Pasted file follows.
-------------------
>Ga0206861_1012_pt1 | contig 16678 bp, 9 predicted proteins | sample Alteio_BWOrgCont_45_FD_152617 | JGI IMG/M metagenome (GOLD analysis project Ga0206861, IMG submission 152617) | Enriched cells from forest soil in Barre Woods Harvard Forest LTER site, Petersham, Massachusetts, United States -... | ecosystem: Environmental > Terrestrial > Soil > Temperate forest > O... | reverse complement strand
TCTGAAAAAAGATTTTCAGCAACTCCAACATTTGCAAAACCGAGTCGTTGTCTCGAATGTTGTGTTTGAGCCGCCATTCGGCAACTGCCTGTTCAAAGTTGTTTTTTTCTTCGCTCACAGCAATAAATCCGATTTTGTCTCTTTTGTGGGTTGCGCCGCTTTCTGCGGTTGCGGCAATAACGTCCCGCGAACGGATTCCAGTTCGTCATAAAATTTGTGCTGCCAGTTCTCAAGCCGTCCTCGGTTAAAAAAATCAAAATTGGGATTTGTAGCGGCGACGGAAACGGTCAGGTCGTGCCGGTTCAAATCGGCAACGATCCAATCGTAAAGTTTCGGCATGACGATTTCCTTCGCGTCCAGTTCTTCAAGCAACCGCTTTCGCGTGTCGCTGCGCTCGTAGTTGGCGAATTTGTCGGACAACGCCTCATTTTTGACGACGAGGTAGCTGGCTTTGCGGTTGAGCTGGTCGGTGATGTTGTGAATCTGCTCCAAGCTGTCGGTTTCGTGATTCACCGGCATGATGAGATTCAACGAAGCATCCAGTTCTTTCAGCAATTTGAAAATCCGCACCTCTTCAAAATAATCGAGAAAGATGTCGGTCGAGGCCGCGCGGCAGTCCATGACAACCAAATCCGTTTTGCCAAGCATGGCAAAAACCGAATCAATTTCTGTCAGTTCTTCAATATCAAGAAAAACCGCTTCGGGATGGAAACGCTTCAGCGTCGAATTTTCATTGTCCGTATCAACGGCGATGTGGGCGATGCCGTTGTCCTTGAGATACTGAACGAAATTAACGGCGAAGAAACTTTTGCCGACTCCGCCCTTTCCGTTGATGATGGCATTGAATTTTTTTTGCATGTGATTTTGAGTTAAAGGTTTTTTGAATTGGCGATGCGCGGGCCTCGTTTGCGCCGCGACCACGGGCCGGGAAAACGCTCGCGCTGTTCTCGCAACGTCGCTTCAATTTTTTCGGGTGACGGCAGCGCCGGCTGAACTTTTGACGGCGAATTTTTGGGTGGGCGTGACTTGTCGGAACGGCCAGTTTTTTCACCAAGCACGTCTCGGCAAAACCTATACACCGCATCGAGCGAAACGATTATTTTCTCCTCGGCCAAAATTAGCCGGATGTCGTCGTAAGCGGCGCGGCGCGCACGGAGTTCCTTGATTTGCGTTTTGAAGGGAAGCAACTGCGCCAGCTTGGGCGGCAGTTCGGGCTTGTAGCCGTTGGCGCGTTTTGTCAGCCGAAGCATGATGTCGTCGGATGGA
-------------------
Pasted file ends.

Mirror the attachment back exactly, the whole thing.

>Ga0206861_1012_pt1 | contig 16678 bp, 9 predicted proteins | sample Alteio_BWOrgCont_45_FD_152617 | JGI IMG/M metagenome (GOLD analysis project Ga0206861, IMG submission 152617) | Enriched cells from forest soil in Barre Woods Harvard Forest LTER site, Petersham, Massachusetts, United States -... | ecosystem: Environmental > Terrestrial > Soil > Temperate forest > O... | reverse complement strand
TCTGAAAAAAGATTTTCAGCAACTCCAACATTTGCAAAACCGAGTCGTTGTCTCGAATGTTGTGTTTGAGCCGCCATTCGGCAACTGCCTGTTCAAAGTTGTTTTTTTCTTCGCTCACAGCAATAAATCCGATTTTGTCTCTTTTGTGGGTTGCGCCGCTTTCTGCGGTTGCGGCAATAACGTCCCGCGAACGGATTCCAGTTCGTCATAAAATTTGTGCTGCCAGTTCTCAAGCCGTCCTCGGTTAAAAAAATCAAAATTGGGATTTGTAGCGGCGACGGAAACGGTCAGGTCGTGCCGGTTCAAATCGGCAACGATCCAATCGTAAAGTTTCGGCATGACGATTTCCTTCGCGTCCAGTTCTTCAAGCAACCGCTTTCGCGTGTCGCTGCGCTCGTAGTTGGCGAATTTGTCGGACAACGCCTCATTTTTGACGACGAGGTAGCTGGCTTTGCGGTTGAGCTGGTCGGTGATGTTGTGAATCTGCTCCAAGCTGTCGGTTTCGTGATTCACCGGCATGATGAGATTCAACGAAGCATCCAGTTCTTTCAGCAATTTGAAAATCCGCACCTCTTCAAAATAATCGAGAAAGATGTCGGTCGAGGCCGCGCGGCAGTCCATGACAACCAAATCCGTTTTGCCAAGCATGGCAAAAACCGAATCAATTTCTGTCAGTTCTTCAATATCAAGAAAAACCGCTTCGGGATGGAAACGCTTCAGCGTCGAATTTTCATTGTCCGTATCAACGGCGATGTGGGCGATGCCGTTGTCCTTGAGATACTGAACGAAATTAACGGCGAAGAAACTTTTGCCGACTCCGCCCTTTCCGTTGATGATGGCATTGAATTTTTTTTGCATGTGATTTTGAGTTAAAGGTTTTTTGAATTGGCGATGCGCGGGCCTCGTTTGCGCCGCGACCACGGGCCGGGAAAACGCTCGCGCTGTTCTCGCAACGTCGCTTCAATTTTTTCGGGTGACGGCAGCGCCGGCTGAACTTTTGACGGCGAATTTTTGGGTGGGCGTGACTTGTCGGAACGGCCAGTTTTTTCACCAAGCACGTCTCGGCAAAACCTATACACCGCATCGAGCGAAACGATTATTTTCTCCTCGGCCAAAATTAGCCGGATGTCGTCGTAAGCGGCGCGGCGCGCACGGAGTTCCTTGATTTGCGTTTTGAAGGGAAGCAACTGCGCCAGCTTGGGCGGCAGTTCGGGCTTGTAGCCGTTGGCGCGTTTTGTCAGCCGAAGCATGATGTCGTCGGATGGA